Authoritarian regimes have long had a complicated relationship with media and communications technologies. The Unfreedom Monitor is a Global Voices Advox research initiative examining the growing phenomenon of networked or digital authoritarianism. This executive summary of the report on Russia is from the series of reports to come out of the research under the Unfreedom Monitor. Read the full report here.
This report analyses the key motives for, methods of and responses to digital authoritarianism in Russia. It relies on existing research and advocacy materials, as well as an in-depth examination of media coverage of key events relating to internet governance and regulation of the online sphere in the country, and uses a unique methodology pioneered by Global Voices’ Civic Media Observatory and adapted by Advox’s Unfreedom Monitor project.
The report provides a brief overview of Russia’s political system and regime, as well as its international standing and key political and social transformations. Reviewing Russia’s media system and the state of media freedom, the report then relays comprehensive background information on the development of the internet and its use in Russia and the evolution of the state’s approach to governing content, information and activity in the online space.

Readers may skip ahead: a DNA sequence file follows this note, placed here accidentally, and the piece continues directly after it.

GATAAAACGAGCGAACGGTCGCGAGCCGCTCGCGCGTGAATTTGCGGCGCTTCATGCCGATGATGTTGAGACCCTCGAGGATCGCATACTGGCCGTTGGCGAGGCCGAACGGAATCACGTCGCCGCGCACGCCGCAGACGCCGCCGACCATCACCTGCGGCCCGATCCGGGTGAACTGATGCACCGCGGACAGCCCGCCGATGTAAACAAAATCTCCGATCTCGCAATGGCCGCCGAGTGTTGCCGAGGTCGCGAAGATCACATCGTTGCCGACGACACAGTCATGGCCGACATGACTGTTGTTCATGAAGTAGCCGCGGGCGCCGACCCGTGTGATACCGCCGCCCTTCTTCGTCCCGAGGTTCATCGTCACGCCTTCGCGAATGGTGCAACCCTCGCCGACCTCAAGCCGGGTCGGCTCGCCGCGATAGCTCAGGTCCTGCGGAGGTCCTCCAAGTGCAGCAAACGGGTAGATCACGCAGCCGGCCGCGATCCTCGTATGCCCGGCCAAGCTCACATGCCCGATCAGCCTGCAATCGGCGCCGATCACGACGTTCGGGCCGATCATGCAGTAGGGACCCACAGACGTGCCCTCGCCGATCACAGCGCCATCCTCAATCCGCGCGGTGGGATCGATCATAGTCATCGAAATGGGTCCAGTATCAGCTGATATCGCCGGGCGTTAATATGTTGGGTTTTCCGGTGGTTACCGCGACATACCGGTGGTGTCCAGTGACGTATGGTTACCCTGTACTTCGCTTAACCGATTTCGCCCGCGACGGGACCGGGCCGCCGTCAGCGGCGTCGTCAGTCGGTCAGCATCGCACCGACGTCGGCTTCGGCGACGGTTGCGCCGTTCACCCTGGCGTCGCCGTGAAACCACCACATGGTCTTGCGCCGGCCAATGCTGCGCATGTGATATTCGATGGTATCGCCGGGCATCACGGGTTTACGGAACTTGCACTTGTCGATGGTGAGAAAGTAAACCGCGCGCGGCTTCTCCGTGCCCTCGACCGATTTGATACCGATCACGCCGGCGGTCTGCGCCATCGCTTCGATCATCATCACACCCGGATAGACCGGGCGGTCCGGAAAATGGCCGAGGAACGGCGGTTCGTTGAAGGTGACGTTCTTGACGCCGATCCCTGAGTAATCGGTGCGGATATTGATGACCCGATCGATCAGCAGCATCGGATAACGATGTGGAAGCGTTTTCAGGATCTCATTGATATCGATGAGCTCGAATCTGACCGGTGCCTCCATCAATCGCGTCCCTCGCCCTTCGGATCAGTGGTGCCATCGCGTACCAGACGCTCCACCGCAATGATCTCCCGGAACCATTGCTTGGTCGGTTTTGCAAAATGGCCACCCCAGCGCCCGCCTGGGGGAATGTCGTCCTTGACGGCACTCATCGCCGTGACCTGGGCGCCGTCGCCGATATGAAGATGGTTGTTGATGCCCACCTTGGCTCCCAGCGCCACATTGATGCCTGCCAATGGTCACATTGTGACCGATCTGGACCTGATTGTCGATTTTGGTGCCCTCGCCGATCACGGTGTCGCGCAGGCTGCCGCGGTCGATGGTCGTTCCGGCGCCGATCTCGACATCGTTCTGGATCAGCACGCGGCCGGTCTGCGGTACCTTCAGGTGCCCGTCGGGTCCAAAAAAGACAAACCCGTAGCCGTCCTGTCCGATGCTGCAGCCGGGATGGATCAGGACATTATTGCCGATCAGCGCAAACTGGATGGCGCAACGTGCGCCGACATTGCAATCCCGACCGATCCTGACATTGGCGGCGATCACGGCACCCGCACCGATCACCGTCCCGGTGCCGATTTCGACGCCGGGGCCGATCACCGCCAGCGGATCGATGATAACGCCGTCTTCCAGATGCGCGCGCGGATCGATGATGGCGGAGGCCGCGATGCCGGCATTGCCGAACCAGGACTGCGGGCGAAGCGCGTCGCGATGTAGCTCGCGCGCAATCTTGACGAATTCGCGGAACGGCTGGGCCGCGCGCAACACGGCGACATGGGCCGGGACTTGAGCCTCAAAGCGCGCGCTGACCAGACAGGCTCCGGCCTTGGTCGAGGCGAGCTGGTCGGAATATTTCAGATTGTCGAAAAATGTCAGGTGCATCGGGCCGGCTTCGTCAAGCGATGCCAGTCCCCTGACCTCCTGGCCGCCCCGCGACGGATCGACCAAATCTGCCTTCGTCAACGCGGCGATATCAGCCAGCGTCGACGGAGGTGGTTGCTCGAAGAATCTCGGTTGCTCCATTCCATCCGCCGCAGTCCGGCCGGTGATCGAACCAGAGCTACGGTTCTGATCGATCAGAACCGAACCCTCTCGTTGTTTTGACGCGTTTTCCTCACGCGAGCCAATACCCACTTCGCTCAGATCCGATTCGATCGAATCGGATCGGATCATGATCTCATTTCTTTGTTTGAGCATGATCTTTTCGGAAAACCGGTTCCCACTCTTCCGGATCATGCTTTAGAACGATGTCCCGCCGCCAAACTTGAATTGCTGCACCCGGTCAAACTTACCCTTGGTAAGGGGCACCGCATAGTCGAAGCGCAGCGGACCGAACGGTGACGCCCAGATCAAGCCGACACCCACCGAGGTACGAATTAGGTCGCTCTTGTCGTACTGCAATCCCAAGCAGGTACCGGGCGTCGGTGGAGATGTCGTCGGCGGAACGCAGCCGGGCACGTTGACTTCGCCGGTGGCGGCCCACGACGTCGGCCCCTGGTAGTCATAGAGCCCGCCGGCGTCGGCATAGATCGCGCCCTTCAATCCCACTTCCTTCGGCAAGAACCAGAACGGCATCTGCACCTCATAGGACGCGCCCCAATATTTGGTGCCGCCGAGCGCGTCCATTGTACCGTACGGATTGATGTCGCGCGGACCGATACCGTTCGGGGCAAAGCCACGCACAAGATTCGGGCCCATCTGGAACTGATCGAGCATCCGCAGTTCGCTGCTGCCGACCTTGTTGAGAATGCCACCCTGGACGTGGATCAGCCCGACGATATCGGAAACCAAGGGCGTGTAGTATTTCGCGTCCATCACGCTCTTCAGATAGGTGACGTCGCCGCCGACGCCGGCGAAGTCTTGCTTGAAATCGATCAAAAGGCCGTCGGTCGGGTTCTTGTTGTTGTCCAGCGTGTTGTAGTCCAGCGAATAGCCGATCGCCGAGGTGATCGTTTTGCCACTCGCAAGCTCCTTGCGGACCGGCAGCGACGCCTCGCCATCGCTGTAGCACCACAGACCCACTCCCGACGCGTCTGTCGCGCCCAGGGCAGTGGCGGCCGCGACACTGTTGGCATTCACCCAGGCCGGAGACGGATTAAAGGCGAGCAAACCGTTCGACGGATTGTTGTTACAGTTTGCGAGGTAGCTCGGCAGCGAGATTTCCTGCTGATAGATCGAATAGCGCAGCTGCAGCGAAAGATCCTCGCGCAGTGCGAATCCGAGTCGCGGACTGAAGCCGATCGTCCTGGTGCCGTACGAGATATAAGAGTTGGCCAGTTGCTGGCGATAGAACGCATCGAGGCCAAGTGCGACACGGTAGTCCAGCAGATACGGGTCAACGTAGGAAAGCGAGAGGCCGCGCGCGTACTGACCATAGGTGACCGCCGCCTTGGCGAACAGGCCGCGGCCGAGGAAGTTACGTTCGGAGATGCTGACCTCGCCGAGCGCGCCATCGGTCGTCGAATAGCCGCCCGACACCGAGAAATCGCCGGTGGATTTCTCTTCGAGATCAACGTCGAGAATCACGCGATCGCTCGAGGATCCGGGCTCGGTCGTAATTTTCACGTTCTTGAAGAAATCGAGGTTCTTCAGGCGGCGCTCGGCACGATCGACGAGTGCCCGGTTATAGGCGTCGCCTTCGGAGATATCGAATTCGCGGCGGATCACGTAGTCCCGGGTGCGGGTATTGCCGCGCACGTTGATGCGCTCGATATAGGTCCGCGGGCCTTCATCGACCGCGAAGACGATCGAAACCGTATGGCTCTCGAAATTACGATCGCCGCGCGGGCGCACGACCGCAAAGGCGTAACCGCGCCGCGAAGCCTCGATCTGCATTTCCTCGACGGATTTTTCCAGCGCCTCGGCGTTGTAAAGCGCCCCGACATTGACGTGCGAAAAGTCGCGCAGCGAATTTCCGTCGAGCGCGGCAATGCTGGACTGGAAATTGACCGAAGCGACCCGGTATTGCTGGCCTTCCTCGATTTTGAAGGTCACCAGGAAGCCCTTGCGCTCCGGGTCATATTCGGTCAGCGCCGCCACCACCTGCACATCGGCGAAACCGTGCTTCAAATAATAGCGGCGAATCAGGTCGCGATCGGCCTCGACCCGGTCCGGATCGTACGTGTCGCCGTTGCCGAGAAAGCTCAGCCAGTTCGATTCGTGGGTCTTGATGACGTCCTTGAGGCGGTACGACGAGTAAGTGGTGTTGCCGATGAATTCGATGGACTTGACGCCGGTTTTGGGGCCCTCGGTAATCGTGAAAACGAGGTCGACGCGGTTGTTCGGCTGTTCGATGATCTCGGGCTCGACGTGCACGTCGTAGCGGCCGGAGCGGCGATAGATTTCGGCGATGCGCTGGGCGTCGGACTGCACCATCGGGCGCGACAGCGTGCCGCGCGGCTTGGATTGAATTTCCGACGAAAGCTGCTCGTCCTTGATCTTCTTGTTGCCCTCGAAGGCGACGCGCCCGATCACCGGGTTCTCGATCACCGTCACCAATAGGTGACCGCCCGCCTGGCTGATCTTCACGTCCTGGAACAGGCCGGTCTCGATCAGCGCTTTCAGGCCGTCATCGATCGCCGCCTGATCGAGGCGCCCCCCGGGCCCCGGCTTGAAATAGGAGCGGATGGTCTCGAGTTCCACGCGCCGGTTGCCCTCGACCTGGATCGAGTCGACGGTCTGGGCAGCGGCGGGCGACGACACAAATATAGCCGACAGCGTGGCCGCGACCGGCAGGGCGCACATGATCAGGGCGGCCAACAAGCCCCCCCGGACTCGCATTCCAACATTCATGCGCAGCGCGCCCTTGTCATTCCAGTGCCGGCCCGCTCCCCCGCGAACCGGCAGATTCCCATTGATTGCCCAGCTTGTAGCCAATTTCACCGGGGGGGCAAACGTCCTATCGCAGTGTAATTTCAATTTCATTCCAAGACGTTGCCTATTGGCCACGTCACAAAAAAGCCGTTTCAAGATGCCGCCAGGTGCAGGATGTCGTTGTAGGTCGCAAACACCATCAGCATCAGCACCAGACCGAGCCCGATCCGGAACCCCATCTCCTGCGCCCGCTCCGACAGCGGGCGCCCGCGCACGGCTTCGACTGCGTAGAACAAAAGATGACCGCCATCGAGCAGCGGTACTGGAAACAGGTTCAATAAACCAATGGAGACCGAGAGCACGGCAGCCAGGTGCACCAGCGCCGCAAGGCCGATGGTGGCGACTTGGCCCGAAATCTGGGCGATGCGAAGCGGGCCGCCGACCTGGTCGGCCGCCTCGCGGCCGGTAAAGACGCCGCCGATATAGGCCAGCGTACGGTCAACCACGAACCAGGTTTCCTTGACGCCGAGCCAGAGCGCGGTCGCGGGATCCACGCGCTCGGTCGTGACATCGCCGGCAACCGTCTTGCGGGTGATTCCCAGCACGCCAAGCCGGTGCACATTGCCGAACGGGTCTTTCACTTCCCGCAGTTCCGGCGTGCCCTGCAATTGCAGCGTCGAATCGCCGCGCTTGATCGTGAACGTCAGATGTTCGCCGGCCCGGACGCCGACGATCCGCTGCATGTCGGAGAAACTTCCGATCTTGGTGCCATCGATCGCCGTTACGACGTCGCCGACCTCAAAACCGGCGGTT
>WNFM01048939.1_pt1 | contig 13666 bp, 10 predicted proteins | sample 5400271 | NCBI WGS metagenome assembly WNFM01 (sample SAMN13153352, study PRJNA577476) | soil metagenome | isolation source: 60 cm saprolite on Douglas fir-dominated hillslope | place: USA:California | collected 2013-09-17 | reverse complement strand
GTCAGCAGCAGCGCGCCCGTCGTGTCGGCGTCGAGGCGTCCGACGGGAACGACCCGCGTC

Building on this foundation, the report uses the Unfreedom Monitor approach to analyse recent state-owned and independent media coverage with a view to uncovering the key tenets of digital authoritarianism in Russia. The analysis is performed through the prism of several key events or incidents, such as recent parliamentary elections, the passing of significant relevant legislation or implementation of state governance strategies, and Russia’s more recent full-scale invasion of Ukraine. The aim of the analysis is to determine the key narrative frames offered by the state and its discontents to explain, defend or critique the key motives, methods and responses to digital authoritarian practices. Tracing these frames and studying the practices and strategies of state internet governance, censorship and control allows to present a more coherent picture of how digital authoritarianism operates in Russia today. The report also underscores the centrality of the internet in Russia’s political and social life, and thus, the state’s urgency in cementing control over the networked information space, data flows, and telecommunications and internet infrastructure.
Read the full report here.